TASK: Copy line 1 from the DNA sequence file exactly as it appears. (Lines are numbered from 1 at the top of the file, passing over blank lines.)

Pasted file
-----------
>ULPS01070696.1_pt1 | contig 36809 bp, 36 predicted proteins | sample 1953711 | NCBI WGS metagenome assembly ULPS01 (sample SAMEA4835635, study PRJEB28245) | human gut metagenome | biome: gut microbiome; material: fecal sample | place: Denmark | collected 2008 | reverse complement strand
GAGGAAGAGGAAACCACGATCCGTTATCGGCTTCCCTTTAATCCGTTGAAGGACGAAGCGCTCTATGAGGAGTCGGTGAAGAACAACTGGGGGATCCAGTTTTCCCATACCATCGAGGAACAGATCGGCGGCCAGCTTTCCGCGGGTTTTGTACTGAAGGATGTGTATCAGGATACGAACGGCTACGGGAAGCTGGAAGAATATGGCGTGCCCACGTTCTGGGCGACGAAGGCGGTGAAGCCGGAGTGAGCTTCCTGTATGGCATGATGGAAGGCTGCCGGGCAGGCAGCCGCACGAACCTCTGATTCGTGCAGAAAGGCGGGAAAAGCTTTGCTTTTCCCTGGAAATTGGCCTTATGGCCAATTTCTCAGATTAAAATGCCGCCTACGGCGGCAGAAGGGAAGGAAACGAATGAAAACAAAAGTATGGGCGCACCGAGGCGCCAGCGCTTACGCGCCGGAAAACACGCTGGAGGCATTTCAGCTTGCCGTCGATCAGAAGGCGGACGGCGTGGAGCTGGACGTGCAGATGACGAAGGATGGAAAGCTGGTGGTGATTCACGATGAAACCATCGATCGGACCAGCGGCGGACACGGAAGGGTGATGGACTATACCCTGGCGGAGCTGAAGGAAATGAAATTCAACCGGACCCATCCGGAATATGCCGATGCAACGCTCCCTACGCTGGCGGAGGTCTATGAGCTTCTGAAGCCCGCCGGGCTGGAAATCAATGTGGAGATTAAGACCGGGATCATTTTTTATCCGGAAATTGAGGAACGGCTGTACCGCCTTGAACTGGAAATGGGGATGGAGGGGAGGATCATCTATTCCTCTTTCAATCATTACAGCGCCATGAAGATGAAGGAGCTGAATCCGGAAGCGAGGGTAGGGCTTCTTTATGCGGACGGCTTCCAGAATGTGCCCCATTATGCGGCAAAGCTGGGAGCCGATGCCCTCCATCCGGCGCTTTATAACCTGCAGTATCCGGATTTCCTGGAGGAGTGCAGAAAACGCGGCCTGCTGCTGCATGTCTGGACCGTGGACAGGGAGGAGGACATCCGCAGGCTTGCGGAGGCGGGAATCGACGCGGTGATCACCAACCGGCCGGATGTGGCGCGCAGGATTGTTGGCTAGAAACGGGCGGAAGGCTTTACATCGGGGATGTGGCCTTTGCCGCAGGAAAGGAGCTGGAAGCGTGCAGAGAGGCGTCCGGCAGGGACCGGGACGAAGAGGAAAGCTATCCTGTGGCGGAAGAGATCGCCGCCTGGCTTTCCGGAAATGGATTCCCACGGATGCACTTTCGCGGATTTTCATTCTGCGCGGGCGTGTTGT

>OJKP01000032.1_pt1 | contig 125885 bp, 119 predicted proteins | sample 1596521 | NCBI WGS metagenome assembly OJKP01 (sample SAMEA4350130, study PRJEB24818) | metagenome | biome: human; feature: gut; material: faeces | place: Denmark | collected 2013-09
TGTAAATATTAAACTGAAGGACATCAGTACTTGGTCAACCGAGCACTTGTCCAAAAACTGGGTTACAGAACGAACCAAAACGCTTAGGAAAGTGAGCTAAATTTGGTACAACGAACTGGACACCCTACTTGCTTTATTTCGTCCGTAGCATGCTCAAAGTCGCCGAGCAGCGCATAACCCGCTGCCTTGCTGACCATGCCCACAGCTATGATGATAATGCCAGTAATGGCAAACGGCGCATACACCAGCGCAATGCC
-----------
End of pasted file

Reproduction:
>ULPS01070696.1_pt1 | contig 36809 bp, 36 predicted proteins | sample 1953711 | NCBI WGS metagenome assembly ULPS01 (sample SAMEA4835635, study PRJEB28245) | human gut metagenome | biome: gut microbiome; material: fecal sample | place: Denmark | collected 2008 | reverse complement strand